Desert. Snake. Lizard. Fremen. Me

Besides the odd strange visitor like yours truly, the desert is home to some fascinating creatures. Creatures highly skilled in desert survival. Snakes. Lizards. Spiders. Scorpions. Chameleons. And I am sure I caught a glimpse of a Fremen from Frank Herbert’s masterpiece Dune.

Surviving in the deadly inhospitable desert requires centuries of finely honed skills. As much as I like to call desert home, reality is I would not last long! At dawn and dusk the desert is the most magical place on this planet. At noon it is a harsh hot deadly inhospitable place where sand temperatures can easily reach 75 degrees and the sun kills you by dehydration. You do not notice at first because you do not sweat much, there is no moisture and the warm wind and sun evaporates the sweat from your skin. You do not realise you are loosing precious water, you just taste the dry desert in your mouth. You are getting killed by the desert! I can pretend I am a Fremen, call desert home all day long but I would die in an instant compared to the experts of the desert! Experts that fortunately I managed to get a few photos of:

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Classic windswept dunescape, just outside Swakopmund. I am sure there is a Fremen here!

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Sidewinder snake. Small highly venomous 30cm long desert adapted snake. Buries itself in the sand and waits for prey. Sidewinding movement not only means it can climb sand dunes it also means the least amount of skin touch the warm sand during forward movement.

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Web footed gecko. Practically transparent as it has no pigment in the skin, rather unpractical for a desert creature. 20 seconds of sun kills it right away. So it adapts and buries itself in the sand using webby feet and only comes out at night.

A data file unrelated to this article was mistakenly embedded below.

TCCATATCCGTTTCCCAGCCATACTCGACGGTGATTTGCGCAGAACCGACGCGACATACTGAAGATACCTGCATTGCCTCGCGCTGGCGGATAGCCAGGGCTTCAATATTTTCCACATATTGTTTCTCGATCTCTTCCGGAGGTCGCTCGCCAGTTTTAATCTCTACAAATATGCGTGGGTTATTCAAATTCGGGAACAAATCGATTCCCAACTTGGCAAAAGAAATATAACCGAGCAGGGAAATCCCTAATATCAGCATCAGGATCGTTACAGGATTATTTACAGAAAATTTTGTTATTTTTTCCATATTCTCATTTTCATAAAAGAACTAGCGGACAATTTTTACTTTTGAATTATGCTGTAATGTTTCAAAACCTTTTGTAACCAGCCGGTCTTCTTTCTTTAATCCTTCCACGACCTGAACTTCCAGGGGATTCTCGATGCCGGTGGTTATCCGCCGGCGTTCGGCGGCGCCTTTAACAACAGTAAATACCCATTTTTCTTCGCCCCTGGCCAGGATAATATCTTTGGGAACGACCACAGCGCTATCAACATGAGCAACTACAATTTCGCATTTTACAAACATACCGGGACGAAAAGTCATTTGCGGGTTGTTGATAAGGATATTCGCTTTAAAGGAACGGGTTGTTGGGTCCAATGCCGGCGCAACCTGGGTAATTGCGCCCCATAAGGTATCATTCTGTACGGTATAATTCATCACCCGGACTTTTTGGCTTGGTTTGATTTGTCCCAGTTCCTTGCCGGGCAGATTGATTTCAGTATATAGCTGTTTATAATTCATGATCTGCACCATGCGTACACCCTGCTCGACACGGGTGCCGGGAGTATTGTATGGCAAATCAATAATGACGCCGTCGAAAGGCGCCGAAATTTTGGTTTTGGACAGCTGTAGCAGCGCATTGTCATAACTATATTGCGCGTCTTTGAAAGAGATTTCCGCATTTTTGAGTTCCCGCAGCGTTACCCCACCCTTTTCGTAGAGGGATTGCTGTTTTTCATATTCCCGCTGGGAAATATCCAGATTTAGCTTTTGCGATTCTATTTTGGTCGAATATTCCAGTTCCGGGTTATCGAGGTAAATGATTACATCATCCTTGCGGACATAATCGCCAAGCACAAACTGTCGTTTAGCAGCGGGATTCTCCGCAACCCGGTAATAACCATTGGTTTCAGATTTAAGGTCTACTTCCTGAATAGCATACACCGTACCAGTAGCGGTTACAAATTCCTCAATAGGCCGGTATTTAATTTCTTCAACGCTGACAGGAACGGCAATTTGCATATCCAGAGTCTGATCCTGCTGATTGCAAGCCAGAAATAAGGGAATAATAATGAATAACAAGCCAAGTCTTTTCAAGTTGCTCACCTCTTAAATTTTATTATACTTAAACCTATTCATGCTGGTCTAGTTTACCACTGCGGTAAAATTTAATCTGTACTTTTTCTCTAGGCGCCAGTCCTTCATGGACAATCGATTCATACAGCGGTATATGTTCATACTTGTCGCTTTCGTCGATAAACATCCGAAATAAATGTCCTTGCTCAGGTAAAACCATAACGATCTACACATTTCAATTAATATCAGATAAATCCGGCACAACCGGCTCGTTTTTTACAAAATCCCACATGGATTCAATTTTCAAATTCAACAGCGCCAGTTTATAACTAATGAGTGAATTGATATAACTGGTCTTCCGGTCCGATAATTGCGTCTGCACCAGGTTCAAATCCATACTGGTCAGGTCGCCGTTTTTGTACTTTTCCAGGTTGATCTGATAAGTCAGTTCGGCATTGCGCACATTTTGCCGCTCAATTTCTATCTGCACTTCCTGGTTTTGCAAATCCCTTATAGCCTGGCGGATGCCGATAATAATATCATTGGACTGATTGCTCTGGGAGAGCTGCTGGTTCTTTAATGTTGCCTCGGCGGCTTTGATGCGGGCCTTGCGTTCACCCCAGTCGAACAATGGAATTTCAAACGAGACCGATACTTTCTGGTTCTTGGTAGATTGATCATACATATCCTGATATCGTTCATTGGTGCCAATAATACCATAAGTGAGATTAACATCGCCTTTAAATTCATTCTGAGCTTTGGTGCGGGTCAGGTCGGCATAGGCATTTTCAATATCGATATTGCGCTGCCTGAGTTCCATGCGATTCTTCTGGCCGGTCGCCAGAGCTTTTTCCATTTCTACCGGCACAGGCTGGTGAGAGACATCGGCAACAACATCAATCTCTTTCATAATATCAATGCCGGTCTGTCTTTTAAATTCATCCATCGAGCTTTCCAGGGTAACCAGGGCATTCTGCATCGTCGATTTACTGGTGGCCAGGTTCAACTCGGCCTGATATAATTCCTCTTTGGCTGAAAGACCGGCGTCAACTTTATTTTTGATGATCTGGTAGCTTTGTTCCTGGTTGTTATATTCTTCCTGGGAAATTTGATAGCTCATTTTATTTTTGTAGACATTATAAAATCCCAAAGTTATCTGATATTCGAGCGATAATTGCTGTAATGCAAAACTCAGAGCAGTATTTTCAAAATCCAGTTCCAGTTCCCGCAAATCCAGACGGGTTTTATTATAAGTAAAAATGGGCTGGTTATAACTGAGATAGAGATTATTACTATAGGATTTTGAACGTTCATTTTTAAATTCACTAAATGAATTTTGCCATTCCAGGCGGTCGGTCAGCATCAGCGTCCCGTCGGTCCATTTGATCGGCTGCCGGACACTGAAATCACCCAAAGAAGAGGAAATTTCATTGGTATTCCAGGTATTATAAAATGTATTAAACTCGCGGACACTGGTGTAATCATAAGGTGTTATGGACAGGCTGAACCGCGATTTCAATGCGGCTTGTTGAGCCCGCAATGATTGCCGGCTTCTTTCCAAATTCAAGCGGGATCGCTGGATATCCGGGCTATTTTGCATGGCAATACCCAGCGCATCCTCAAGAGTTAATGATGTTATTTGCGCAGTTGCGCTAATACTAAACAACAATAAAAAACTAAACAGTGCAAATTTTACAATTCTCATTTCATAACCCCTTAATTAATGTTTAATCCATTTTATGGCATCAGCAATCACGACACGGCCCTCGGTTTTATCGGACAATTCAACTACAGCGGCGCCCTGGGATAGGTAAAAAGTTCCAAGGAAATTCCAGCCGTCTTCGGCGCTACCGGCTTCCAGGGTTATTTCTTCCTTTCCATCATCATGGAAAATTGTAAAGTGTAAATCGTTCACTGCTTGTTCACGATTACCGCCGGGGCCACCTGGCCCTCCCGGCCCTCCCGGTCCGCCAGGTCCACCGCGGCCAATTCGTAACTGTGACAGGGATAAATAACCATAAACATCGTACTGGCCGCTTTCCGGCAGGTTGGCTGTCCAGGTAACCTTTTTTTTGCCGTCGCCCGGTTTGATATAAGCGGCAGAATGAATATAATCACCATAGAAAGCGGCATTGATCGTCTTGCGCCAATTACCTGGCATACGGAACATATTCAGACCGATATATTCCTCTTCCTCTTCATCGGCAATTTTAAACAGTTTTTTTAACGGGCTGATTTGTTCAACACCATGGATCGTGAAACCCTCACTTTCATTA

Photographer (me), pretending to be a Fremen at the ‘Moon Landscape’ outside Swakopmund, now to be renamed Flemming’s Mars Landscape as this looks much more like Mars!

I shot the snake and gecko images on a trip with a wildlife expert who spots the tracks and finds the animals in the dunes. You have little chance of spotting these yourself unless you step on a buried sidewinder. We found 4 sidewinder in one morning, as I am a big snake lover I was very thrilled and very happy to get some snakes in the wild shots! I am impressed by their speed, I was running up a dune next to it trying to keep up, focus, compose and shoot while not tripping over my own legs. Great fun!

Same wildlife expert told me that once the sun in Namibia has burned your skin, you are hooked. Addicted. Gotta come back. Soon. I believe it. Happened to me. Addicted. Hooked. Gotta come back! Soon! Magic of the Namib. Namib Dreaming. And I still have hundreds of desert images to develop and show you from this first trip! Capturing the African desert is my new project!






  • Africa is not for sissies! Neither is African Rugby. Was watching a rugby game at Jo’burg airport and 9:54 minutes into the rugby game (a game where players larger than Hulk crash into each other at full speed protected only by much-too-small T-shirts and shorts) two players have already been seriously injured.
  • Africa is not for sissies! You can only really rely on your family and friends so there is a very tight bond and people really help each other. In many ways it’s good, you have to really take control of your own life. No expecting society to do everything for you. There are downsides of course.  Government and Police can be an up and down experience. Public transport is your feet. Another police story I heard is a person calling in a crime and the officer on the phone says “Can’t help, I don’t know that street”. The person has to explain that “it is the same street your police station is on, you’re in the street already!!!!”